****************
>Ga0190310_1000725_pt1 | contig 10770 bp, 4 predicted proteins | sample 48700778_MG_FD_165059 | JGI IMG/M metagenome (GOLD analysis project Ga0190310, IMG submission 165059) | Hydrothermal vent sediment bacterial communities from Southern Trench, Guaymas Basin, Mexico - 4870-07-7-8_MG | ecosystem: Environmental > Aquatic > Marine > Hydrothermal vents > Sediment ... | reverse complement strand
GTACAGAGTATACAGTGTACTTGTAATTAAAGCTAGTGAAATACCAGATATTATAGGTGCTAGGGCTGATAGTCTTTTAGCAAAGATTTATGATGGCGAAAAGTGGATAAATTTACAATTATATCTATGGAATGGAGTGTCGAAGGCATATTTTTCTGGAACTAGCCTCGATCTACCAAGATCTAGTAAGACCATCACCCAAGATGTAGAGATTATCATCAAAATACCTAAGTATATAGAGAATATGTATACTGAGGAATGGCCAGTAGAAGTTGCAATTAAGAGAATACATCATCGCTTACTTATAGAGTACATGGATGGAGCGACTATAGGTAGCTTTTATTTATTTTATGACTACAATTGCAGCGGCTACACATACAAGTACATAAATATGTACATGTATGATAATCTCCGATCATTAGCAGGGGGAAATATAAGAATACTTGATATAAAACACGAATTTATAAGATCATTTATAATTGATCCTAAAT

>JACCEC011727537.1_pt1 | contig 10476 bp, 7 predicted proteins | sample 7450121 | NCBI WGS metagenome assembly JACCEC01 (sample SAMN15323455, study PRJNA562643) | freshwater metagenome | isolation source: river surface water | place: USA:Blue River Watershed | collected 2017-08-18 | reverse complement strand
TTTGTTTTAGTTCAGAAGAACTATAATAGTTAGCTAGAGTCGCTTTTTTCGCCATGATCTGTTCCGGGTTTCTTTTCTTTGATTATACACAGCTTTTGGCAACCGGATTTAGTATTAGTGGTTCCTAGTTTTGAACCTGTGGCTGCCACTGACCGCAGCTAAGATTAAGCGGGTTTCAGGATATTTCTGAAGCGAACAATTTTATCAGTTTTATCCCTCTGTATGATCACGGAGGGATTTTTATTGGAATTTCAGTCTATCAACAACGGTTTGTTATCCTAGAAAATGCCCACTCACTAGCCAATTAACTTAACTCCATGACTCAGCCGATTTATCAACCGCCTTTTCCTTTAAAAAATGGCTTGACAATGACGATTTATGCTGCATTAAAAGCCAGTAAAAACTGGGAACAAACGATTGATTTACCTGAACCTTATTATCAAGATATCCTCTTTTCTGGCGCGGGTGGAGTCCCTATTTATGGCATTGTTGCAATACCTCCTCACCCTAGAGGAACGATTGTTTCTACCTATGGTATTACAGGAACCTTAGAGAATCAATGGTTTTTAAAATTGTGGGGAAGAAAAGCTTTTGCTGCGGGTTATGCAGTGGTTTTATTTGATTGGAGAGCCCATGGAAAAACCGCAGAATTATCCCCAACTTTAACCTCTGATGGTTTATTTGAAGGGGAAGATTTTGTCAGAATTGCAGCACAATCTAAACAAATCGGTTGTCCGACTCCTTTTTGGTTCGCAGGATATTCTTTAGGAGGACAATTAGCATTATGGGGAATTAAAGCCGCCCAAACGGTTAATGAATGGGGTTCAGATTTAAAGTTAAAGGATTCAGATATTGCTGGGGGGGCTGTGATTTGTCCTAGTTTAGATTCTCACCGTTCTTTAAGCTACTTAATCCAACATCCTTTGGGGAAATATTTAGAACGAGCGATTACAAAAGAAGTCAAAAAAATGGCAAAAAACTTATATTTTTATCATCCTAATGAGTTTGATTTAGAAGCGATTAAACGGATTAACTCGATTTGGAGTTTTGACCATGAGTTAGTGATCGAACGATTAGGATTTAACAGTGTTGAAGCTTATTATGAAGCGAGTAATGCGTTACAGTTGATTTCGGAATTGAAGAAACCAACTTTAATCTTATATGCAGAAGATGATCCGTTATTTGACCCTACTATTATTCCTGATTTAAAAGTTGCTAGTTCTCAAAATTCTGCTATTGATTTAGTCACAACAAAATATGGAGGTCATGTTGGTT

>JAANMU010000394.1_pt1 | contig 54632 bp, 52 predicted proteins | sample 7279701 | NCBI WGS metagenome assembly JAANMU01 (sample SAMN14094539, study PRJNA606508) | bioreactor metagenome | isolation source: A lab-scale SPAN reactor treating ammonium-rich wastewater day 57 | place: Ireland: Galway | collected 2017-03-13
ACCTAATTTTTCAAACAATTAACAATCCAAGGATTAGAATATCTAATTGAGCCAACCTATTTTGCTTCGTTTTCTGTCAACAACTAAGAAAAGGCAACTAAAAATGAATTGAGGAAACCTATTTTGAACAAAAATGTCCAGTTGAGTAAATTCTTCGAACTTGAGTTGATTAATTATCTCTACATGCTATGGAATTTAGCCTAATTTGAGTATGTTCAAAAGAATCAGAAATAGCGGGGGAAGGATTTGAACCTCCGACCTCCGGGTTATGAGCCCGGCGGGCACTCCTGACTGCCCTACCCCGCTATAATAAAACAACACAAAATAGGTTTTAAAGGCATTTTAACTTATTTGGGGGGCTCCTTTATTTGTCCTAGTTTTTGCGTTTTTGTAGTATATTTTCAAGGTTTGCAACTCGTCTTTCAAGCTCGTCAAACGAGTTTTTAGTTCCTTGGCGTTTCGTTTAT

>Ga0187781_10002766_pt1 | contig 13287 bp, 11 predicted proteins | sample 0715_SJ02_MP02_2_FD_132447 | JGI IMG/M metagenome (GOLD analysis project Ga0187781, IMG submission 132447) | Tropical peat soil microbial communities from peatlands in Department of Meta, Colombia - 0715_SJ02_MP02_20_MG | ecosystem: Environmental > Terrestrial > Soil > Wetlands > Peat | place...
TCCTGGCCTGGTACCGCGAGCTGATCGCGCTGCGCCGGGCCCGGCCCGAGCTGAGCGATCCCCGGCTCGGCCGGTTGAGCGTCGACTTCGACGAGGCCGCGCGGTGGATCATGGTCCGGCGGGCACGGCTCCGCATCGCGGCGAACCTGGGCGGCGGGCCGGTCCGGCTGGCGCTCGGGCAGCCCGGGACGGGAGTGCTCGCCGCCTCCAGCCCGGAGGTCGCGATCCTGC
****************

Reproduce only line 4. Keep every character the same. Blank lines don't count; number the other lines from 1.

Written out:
TTTGTTTTAGTTCAGAAGAACTATAATAGTTAGCTAGAGTCGCTTTTTTCGCCATGATCTGTTCCGGGTTTCTTTTCTTTGATTATACACAGCTTTTGGCAACCGGATTTAGTATTAGTGGTTCCTAGTTTTGAACCTGTGGCTGCCACTGACCGCAGCTAAGATTAAGCGGGTTTCAGGATATTTCTGAAGCGAACAATTTTATCAGTTTTATCCCTCTGTATGATCACGGAGGGATTTTTATTGGAATTTCAGTCTATCAACAACGGTTTGTTATCCTAGAAAATGCCCACTCACTAGCCAATTAACTTAACTCCATGACTCAGCCGATTTATCAACCGCCTTTTCCTTTAAAAAATGGCTTGACAATGACGATTTATGCTGCATTAAAAGCCAGTAAAAACTGGGAACAAACGATTGATTTACCTGAACCTTATTATCAAGATATCCTCTTTTCTGGCGCGGGTGGAGTCCCTATTTATGGCATTGTTGCAATACCTCCTCACCCTAGAGGAACGATTGTTTCTACCTATGGTATTACAGGAACCTTAGAGAATCAATGGTTTTTAAAATTGTGGGGAAGAAAAGCTTTTGCTGCGGGTTATGCAGTGGTTTTATTTGATTGGAGAGCCCATGGAAAAACCGCAGAATTATCCCCAACTTTAACCTCTGATGGTTTATTTGAAGGGGAAGATTTTGTCAGAATTGCAGCACAATCTAAACAAATCGGTTGTCCGACTCCTTTTTGGTTCGCAGGATATTCTTTAGGAGGACAATTAGCATTATGGGGAATTAAAGCCGCCCAAACGGTTAATGAATGGGGTTCAGATTTAAAGTTAAAGGATTCAGATATTGCTGGGGGGGCTGTGATTTGTCCTAGTTTAGATTCTCACCGTTCTTTAAGCTACTTAATCCAACATCCTTTGGGGAAATATTTAGAACGAGCGATTACAAAAGAAGTCAAAAAAATGGCAAAAAACTTATATTTTTATCATCCTAATGAGTTTGATTTAGAAGCGATTAAACGGATTAACTCGATTTGGAGTTTTGACCATGAGTTAGTGATCGAACGATTAGGATTTAACAGTGTTGAAGCTTATTATGAAGCGAGTAATGCGTTACAGTTGATTTCGGAATTGAAGAAACCAACTTTAATCTTATATGCAGAAGATGATCCGTTATTTGACCCTACTATTATTCCTGATTTAAAAGTTGCTAGTTCTCAAAATTCTGCTATTGATTTAGTCACAACAAAATATGGAGGTCATGTTGGTT